Dec 12, 2021 at 17:19
  • @djr Yeah, I realise now that in the question it sounds like that I want to take two antigen tests, while my intent was to have the second one be PCR. As JonathanReez suggests, there is a place near where I live that provides results within two hours for PCR tests, but it's expensive and they have mixed reviews. Either way, I'm not sure about changing the question now given that I have received many answers around how it's currently written.
    – Newbyte
    Dec 13, 2021 at 7:39
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    @gerrit. There are many reasons at this time to want/need to travel which are not just for tourism, particularly visiting family or for necessary work/business reasons.
    – Dragonel
    Dec 13, 2021 at 17:29
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I'm planning to travel to the USA and I feel concerned about the false positive rate of antigen tests for Covid-19.

You should feel concerned about the false negative rate, not the false positive rate. It is shocking that any country allows intercontinental travel without a negative PCR test.

False positive — worst that can happen, your travel doesn't occur. Nobody gets hurt.

False negative — worst that can happen, you bring a new variant to another continent and that variant kills a million people. More likely, you infect some fellow passengers or people in the destination country with an already-present variant, and you hospitalise just a handful of people, some of whom might recover without long covid.

Can you travel after a positive test? Maybe. You can do many things that are either illegal or immoral or both.

Should you travel after a positive test? No, most certainly not. Even if your positive test is followed by two negative tests, JohnatanReez's answer illustrates there's still a 1.3% chance you are actually positive, which makes travelling entirely irresponsible. If 400 passengers reason that way, that would mean on average 5-6 infectious passengers boarding a plane. How many are infected after a 10 hour flight is anybody's guess. FFP2 masks are great, if worn continuously and perfectly by all; that condition may not be met on an intercontinental flight, and 10 hours is longer than what those masks are designed for — so it would be wrong to think your infection state is not important as long as you're wearing a mask.

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    "worst that can happen, your travel doesn't occur. Nobody gets hurt." This callously ignores many reasons to travel that we would all consider important. Perhaps the traveller needs an urgent medical procedure only available in another region, perhaps they are needed to unblock a ventilator factory (substitute the current supply crisis of the day), perhaps their child was seriously injured in the destination country. Yes, people can get hurt if travel doesn't occur. We can't make prescriptive assumptions about someone's reason to travel - if not the OP's reason, the next reader's reason.
    – Undo
    Dec 13, 2021 at 18:02
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    @Undo, that's something for OP to know (he didn't tell us his reason to fly) and decide. Nothing in the way his question is formulated makes me feel that there are human lifes at stake if he does not fly. The quote you quoted is not "callous" and ignores nothing; it makes a clear statement about the COVID-related injuries we're talking about here.
    – AnoE
    Dec 14, 2021 at 10:14
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Short answer, no, as per Undo's answer above & CDC regulations. It would also likely be considered misleading to do so, which is expressly prohibited.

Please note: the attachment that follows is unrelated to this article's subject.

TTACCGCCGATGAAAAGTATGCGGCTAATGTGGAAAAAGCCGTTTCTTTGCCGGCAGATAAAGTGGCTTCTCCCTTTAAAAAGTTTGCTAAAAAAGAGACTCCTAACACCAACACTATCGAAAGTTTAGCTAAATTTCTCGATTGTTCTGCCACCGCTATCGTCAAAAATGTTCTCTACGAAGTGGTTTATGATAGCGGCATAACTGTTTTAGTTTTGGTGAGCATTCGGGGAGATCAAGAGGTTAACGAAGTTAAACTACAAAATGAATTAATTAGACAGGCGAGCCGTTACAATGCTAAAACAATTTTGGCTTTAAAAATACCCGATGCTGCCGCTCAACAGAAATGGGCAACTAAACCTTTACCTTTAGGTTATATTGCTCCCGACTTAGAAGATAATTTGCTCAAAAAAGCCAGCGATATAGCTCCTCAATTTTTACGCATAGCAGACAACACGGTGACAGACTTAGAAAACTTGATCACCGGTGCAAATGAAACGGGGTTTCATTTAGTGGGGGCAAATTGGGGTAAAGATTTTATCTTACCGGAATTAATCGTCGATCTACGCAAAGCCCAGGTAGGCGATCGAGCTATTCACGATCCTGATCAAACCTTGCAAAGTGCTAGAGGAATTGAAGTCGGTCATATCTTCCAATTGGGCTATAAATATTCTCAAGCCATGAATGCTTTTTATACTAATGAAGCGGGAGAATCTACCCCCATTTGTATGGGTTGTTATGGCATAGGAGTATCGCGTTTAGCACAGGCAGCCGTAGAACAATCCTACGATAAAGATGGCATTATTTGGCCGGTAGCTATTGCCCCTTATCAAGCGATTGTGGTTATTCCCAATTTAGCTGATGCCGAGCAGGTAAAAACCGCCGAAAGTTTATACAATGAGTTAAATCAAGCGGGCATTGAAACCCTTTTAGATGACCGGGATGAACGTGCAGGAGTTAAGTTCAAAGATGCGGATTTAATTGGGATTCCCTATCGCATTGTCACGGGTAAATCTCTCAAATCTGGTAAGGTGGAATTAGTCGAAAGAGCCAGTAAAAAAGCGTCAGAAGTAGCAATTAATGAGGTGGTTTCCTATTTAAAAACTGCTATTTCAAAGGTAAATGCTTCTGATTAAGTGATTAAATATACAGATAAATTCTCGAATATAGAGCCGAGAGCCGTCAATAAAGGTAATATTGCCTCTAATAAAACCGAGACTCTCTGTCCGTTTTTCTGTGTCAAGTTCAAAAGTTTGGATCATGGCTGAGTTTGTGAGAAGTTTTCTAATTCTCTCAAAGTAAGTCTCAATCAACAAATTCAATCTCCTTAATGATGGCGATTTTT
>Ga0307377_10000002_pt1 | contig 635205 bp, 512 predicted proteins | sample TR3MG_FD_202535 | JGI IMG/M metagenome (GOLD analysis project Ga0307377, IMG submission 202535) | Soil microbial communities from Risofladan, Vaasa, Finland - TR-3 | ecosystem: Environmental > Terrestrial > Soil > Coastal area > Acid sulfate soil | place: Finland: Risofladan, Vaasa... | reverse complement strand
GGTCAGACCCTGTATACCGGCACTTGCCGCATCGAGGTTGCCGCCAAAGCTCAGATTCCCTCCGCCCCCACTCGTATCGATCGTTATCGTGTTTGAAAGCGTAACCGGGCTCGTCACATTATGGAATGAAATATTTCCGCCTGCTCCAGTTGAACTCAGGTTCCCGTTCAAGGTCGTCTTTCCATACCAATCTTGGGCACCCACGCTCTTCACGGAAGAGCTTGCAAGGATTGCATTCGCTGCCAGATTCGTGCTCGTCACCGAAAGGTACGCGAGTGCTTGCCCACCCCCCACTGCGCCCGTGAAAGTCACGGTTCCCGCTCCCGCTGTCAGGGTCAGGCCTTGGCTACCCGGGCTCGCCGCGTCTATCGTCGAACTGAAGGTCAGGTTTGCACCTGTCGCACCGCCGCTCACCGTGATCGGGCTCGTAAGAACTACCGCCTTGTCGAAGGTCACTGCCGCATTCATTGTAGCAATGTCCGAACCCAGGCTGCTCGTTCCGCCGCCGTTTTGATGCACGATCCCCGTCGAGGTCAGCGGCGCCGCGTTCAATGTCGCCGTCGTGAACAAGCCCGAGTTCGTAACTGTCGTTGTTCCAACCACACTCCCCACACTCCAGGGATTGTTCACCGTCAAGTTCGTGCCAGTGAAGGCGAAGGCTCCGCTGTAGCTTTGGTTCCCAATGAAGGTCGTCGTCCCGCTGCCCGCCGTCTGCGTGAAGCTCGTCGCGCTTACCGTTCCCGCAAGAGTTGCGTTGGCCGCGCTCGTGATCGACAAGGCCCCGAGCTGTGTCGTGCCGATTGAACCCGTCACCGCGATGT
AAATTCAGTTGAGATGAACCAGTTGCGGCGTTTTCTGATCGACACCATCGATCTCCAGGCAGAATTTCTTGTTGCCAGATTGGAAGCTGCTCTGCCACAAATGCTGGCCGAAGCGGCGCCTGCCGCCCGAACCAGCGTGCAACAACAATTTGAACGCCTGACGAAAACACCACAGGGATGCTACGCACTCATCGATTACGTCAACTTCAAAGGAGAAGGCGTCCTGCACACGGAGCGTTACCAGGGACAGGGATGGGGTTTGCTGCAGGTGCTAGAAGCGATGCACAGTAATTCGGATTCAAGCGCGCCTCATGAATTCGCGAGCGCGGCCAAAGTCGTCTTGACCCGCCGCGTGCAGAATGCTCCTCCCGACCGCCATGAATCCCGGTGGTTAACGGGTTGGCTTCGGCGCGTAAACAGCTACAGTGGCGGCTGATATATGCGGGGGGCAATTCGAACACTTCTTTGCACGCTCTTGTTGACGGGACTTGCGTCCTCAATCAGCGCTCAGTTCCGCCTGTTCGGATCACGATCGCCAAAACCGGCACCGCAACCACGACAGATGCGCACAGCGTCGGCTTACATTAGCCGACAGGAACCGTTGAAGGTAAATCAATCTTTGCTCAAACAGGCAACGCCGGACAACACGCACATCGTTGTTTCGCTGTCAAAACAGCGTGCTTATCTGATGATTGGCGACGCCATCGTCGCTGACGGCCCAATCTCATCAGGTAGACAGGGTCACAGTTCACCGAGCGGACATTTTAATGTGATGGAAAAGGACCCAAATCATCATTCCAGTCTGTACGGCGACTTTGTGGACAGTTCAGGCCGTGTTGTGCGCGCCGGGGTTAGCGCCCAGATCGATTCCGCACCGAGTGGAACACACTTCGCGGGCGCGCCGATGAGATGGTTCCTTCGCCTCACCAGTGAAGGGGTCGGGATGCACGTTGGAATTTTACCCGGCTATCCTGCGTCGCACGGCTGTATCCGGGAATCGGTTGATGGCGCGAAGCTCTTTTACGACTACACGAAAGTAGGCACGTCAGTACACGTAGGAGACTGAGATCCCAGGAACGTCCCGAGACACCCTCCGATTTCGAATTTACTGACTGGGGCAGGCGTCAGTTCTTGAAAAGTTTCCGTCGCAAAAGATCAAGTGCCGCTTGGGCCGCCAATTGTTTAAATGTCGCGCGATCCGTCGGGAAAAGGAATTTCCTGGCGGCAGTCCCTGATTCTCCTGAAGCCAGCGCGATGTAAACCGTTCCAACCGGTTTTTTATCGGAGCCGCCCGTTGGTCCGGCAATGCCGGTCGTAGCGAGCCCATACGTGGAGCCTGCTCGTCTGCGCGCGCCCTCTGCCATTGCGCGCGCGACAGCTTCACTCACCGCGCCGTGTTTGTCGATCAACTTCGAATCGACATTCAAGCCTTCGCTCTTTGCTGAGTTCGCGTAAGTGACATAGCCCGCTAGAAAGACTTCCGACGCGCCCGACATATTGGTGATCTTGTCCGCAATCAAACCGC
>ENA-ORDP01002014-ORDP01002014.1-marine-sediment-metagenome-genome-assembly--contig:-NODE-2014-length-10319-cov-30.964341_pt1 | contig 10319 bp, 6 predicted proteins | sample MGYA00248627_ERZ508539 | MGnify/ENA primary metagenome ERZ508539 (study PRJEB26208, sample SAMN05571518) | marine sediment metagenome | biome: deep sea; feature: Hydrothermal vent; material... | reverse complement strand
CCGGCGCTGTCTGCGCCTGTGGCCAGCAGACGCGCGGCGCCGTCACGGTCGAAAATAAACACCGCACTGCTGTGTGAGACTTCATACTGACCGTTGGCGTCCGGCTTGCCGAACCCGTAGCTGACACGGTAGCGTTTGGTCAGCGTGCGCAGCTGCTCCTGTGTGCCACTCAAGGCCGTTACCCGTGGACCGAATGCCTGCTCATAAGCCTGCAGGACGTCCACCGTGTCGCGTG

Any passenger who fails to comply with the requirements of section 2, “Requirements for Aircraft Passengers,” may be subject to criminal penalties under, inter alia, 42 U.S.C. 271 and 42 CFR 71.2, in conjunction with 18 U.S.C. 3559 and 3571. Willfully giving false or misleading information to the government may result in criminal penalties under, inter alia, 18 U.S.C. 1001.

Some additional notes regarding the practical validity of a positive vs a negative result: Before you start showing symptoms, false negatives are 100% when testing for the virus. Viral load (a strong determinant of transmission risk) reaches its maximal level two days prior to symptom onset. Additionally, 50% of cases are asymptomatic. Even more broadly, a study on false negative rates found:

  • Negative rates were 100% two days prior to symptom onset
  • Negative rates were a minimum of 25% two days after symptom onset (or date of maximal viral load)

It is likely your negative result has a minimum 25% chance of being a false result based on this research.


Sources:

Temporal dynamics of viral load and false negative rate influence the levels of testing necessary to combat COVID-19 spread

Recalibrating SARS-CoV-2 Antigen Rapid Lateral Flow Test Relative Sensitivity from Validation Studies to Absolute Sensitivity for Indicating Individuals Shedding Transmissible Virus

CDC Global Testing Order

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    This would not be "Willfully giving false or misleading information to the government" - this would be "giving the government what they asked for", specifically, a negative test. The government is more than able to write "you must provide all tests taken in the last 24 hours" if they wanted to. Unless you can show something saying withholding positive test results is prohibited, all of this is outside the question.
    – Undo
    Dec 12, 2021 at 3:21
  • "It is likely your negative result has a minimum 25% chance of being a false result based on this research." This conclusion is completely wrong. The 25% (actually 20%?) chance is that your result will be negative if you were actually infected. You cannot make any determination on the chance of actually being infected in the first place based on this information. Also, the chart and the text in the cited source disagree. The text says what you say, but the chart clearly shows 25% at 1 day after becoming symptomic and a minimum of 20% at 2 days after.
    – reirab
    Dec 13, 2021 at 21:59
  • Edit to add: the 25% number was erroneous. Not sure where they got that. Maybe just a typo. The source they cite does specifically say 20%, though with a confidence interval of 12% to 30%. Also, that source was published in mid August 2020, so is probably based on data from very early in the pandemic when a different variant was prevalent and different tests were being used. In other words, likely not representative of what's being used today.
    – reirab
    Dec 13, 2021 at 22:09